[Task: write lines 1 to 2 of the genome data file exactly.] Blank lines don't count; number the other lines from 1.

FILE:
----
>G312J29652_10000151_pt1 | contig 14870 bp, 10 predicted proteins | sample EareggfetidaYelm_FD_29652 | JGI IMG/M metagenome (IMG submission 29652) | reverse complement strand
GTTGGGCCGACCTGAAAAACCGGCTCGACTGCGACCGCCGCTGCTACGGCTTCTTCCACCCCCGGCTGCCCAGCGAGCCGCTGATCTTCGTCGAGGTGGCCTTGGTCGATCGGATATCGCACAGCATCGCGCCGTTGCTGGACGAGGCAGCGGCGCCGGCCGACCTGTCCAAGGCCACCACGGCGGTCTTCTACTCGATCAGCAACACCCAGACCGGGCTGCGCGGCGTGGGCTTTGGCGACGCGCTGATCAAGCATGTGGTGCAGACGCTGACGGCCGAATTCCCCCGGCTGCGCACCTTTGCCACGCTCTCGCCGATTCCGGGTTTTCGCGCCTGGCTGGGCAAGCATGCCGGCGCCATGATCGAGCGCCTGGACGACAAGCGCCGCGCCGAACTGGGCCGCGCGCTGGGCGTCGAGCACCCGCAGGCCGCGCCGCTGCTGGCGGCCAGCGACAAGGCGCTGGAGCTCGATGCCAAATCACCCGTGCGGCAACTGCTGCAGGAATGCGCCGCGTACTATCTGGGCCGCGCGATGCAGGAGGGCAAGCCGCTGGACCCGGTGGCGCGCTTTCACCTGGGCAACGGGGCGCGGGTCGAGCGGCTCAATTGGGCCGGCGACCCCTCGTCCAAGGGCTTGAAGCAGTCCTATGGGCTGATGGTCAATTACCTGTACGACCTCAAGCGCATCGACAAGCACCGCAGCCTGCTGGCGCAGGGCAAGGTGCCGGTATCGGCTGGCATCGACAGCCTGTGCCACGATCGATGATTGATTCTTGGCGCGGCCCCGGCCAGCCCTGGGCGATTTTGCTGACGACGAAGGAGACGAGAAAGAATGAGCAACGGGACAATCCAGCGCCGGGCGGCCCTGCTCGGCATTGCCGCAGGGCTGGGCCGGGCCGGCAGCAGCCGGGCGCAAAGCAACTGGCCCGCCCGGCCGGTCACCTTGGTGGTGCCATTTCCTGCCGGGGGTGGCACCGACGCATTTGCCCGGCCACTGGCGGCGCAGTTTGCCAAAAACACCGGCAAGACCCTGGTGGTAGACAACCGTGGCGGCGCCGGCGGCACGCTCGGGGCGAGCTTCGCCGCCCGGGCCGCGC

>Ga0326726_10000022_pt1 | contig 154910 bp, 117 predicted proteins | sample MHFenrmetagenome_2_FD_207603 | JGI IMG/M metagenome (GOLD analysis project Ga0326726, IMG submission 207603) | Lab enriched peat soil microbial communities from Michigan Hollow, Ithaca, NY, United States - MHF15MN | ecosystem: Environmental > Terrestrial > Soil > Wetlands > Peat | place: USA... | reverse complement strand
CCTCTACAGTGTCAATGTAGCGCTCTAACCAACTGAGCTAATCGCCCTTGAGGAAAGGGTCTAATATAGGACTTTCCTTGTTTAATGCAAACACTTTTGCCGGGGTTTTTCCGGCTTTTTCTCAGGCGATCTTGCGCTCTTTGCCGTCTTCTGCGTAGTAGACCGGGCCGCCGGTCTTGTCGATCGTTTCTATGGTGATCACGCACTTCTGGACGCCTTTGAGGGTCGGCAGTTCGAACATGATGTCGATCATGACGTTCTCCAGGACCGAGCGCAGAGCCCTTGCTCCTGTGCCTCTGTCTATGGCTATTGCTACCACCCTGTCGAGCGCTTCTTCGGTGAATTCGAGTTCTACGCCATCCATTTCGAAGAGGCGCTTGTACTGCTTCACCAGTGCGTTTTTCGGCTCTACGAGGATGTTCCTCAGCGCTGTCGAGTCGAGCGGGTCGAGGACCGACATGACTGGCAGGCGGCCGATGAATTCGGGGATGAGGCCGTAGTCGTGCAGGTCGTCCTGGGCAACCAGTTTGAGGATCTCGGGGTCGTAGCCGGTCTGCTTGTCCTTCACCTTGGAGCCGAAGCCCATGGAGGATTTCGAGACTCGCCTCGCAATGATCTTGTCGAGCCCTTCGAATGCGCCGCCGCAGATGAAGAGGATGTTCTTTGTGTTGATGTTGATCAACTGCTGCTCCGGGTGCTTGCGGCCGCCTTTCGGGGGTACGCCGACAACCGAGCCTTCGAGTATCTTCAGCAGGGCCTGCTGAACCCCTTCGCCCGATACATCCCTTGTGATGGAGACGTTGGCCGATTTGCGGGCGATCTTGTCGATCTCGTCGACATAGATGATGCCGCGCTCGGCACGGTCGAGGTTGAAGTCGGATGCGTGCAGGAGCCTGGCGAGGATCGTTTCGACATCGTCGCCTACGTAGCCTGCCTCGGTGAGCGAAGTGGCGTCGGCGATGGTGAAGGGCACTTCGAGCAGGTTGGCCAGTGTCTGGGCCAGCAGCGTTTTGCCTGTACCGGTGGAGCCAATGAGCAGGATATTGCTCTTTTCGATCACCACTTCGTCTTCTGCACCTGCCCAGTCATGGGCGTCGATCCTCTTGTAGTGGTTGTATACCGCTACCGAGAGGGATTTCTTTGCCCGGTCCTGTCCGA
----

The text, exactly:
>G312J29652_10000151_pt1 | contig 14870 bp, 10 predicted proteins | sample EareggfetidaYelm_FD_29652 | JGI IMG/M metagenome (IMG submission 29652) | reverse complement strand
GTTGGGCCGACCTGAAAAACCGGCTCGACTGCGACCGCCGCTGCTACGGCTTCTTCCACCCCCGGCTGCCCAGCGAGCCGCTGATCTTCGTCGAGGTGGCCTTGGTCGATCGGATATCGCACAGCATCGCGCCGTTGCTGGACGAGGCAGCGGCGCCGGCCGACCTGTCCAAGGCCACCACGGCGGTCTTCTACTCGATCAGCAACACCCAGACCGGGCTGCGCGGCGTGGGCTTTGGCGACGCGCTGATCAAGCATGTGGTGCAGACGCTGACGGCCGAATTCCCCCGGCTGCGCACCTTTGCCACGCTCTCGCCGATTCCGGGTTTTCGCGCCTGGCTGGGCAAGCATGCCGGCGCCATGATCGAGCGCCTGGACGACAAGCGCCGCGCCGAACTGGGCCGCGCGCTGGGCGTCGAGCACCCGCAGGCCGCGCCGCTGCTGGCGGCCAGCGACAAGGCGCTGGAGCTCGATGCCAAATCACCCGTGCGGCAACTGCTGCAGGAATGCGCCGCGTACTATCTGGGCCGCGCGATGCAGGAGGGCAAGCCGCTGGACCCGGTGGCGCGCTTTCACCTGGGCAACGGGGCGCGGGTCGAGCGGCTCAATTGGGCCGGCGACCCCTCGTCCAAGGGCTTGAAGCAGTCCTATGGGCTGATGGTCAATTACCTGTACGACCTCAAGCGCATCGACAAGCACCGCAGCCTGCTGGCGCAGGGCAAGGTGCCGGTATCGGCTGGCATCGACAGCCTGTGCCACGATCGATGATTGATTCTTGGCGCGGCCCCGGCCAGCCCTGGGCGATTTTGCTGACGACGAAGGAGACGAGAAAGAATGAGCAACGGGACAATCCAGCGCCGGGCGGCCCTGCTCGGCATTGCCGCAGGGCTGGGCCGGGCCGGCAGCAGCCGGGCGCAAAGCAACTGGCCCGCCCGGCCGGTCACCTTGGTGGTGCCATTTCCTGCCGGGGGTGGCACCGACGCATTTGCCCGGCCACTGGCGGCGCAGTTTGCCAAAAACACCGGCAAGACCCTGGTGGTAGACAACCGTGGCGGCGCCGGCGGCACGCTCGGGGCGAGCTTCGCCGCCCGGGCCGCGC